Why Press Releases ≠ Public Relations

We often hear “press release” and “PR” used interchangeably – as if the public relations function begins and ends with the press release. This limited view of public relations will more than likely hamstring your story’s real potential… and you know what they say about first impressions. The same principle applies to communicating information to journalists, customers, and just about every other type of stakeholder.

So, what’s the difference?

“Public relations” is a communication discipline practiced by organizations and individuals to build relationships with their most important audiences. “Press releases” are nothing more than a communication tool– one of many in the public relations practitioner’s toolbox. Releases can take many different forms, but generally serve the same purpose: to provide official information to the media, specifically, and by default to the public.

Public relations, on the other hand, involves identifying the right audiences, crafting and communicating clear and compelling messages, protecting reputation, and building long-term, positive relationships between an organization and its stakeholders. A press release, on its own, can’t do this.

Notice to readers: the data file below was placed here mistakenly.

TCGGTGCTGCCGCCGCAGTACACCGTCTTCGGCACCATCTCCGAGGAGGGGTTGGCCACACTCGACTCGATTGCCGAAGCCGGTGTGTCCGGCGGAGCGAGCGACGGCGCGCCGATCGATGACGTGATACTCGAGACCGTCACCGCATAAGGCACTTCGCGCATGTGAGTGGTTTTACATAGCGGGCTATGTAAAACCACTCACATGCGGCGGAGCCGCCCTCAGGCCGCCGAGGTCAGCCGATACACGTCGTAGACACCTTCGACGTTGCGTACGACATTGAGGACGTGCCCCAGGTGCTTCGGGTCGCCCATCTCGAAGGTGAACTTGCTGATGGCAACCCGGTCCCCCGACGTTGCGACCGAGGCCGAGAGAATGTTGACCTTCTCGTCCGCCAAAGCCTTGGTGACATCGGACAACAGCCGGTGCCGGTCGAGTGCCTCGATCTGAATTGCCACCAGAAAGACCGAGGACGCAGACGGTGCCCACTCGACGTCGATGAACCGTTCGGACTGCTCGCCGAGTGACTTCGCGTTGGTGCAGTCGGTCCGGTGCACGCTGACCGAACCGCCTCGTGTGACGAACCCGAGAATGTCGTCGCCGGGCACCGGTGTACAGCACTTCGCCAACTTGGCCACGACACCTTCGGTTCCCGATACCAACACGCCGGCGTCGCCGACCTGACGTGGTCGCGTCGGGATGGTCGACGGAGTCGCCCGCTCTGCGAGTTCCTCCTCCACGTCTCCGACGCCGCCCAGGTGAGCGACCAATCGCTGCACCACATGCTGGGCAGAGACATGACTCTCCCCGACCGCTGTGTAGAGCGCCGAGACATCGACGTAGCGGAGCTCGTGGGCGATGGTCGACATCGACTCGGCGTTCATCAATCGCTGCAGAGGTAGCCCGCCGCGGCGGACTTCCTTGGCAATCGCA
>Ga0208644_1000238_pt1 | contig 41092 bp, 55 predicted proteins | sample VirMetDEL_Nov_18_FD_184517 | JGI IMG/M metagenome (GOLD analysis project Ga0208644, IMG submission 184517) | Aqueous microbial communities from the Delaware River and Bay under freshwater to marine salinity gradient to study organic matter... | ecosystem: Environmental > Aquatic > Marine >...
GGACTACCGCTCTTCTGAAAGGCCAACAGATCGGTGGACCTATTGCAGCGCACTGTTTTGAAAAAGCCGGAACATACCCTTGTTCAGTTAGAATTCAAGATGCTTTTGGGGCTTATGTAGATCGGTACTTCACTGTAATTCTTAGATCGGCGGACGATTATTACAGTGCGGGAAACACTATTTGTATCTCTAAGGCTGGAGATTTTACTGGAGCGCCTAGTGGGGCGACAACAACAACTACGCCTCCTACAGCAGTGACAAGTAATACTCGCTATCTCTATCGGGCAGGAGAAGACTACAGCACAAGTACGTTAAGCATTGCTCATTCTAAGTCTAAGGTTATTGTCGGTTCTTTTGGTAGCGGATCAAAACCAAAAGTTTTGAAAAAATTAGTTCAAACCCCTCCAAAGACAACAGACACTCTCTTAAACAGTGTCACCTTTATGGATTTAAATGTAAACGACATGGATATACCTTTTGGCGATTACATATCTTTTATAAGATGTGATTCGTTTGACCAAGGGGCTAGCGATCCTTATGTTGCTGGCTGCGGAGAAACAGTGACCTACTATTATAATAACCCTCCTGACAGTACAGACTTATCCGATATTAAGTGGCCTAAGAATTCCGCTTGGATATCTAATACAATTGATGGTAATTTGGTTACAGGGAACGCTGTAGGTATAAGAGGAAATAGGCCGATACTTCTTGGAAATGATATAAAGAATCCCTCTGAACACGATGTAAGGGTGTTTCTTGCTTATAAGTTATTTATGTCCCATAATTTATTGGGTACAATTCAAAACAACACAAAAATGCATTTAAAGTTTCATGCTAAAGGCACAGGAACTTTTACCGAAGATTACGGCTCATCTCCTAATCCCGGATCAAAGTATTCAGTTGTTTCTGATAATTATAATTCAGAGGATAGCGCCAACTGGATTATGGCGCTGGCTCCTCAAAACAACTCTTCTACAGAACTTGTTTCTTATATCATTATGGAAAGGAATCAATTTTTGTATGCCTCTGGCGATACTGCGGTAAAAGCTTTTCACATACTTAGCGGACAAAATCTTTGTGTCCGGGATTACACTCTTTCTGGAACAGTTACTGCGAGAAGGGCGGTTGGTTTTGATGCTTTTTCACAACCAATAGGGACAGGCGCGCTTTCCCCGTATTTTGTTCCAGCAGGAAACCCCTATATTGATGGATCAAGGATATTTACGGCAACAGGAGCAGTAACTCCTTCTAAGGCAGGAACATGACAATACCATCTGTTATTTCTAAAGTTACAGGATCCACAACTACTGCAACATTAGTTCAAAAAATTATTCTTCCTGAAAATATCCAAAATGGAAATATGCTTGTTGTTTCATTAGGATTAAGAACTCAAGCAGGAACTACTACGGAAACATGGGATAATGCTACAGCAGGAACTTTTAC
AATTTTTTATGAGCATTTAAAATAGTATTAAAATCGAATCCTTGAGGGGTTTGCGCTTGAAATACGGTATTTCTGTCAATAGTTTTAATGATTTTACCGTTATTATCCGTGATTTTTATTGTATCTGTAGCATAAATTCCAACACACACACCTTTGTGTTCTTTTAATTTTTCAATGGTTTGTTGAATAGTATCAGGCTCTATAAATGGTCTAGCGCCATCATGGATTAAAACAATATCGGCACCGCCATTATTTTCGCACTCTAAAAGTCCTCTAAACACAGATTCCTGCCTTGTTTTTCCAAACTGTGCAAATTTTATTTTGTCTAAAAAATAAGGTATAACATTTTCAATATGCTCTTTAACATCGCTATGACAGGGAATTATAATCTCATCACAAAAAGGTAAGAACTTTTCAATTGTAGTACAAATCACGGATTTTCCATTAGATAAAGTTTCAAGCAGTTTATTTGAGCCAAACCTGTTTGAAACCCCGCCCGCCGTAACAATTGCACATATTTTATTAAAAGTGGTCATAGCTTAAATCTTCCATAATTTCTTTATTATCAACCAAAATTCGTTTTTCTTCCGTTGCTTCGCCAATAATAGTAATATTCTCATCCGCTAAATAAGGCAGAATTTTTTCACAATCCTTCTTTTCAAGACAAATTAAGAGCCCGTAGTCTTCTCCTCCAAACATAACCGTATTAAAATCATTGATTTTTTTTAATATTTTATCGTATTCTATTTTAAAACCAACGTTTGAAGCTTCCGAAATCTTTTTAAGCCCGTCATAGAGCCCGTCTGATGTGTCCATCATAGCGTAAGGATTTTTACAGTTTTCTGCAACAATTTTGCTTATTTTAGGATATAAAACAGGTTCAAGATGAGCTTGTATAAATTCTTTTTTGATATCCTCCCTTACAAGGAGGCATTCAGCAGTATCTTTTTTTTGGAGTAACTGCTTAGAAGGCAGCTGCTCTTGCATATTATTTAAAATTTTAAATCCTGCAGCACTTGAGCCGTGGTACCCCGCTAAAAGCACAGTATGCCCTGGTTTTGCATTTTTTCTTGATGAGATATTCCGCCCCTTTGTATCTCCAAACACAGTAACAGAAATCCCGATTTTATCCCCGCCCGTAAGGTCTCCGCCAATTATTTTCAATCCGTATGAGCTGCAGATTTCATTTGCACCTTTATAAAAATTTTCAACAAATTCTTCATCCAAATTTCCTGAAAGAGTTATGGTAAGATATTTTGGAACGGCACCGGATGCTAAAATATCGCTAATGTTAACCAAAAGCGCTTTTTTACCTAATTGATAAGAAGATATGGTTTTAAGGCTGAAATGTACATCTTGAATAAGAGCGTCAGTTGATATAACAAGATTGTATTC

How should I think about press releases instead?

If your organization has news to share, writing a press release can be a great place to start; as a writing exercise, it forces you to articulate your news and any relevant facts; why it’s important now; what it means for your stakeholders; and any calls-to-action. It also provides a collaborative medium for fact-checking and gathering input. After all, how your CEO chooses to articulate a message may be quite different from how marketing, legal or HR would put it.

Too many make the mistake of thinking the job is done once the press release is out the door. In fact, it’s not until the press release is out the door that the work really begins.

  • Where are you sending your news release?
  • How are you sending it – by email? Newswire?
  • What are you expecting the outside world to do with it?
  • How will you make sure your news gets seen?
  • How are you planning to track who picks up your news and measure conversions to make sure you were successful? (Any credible PR firm can do this for you using media monitoring and analytics tools.)
  • What if you get questions the press release doesn’t answer? (In our experience, you almost always will.)

These are all important questions that need to be considered before putting pen to paper. That’s the art of public relations strategy, and why press releases are not public relations.

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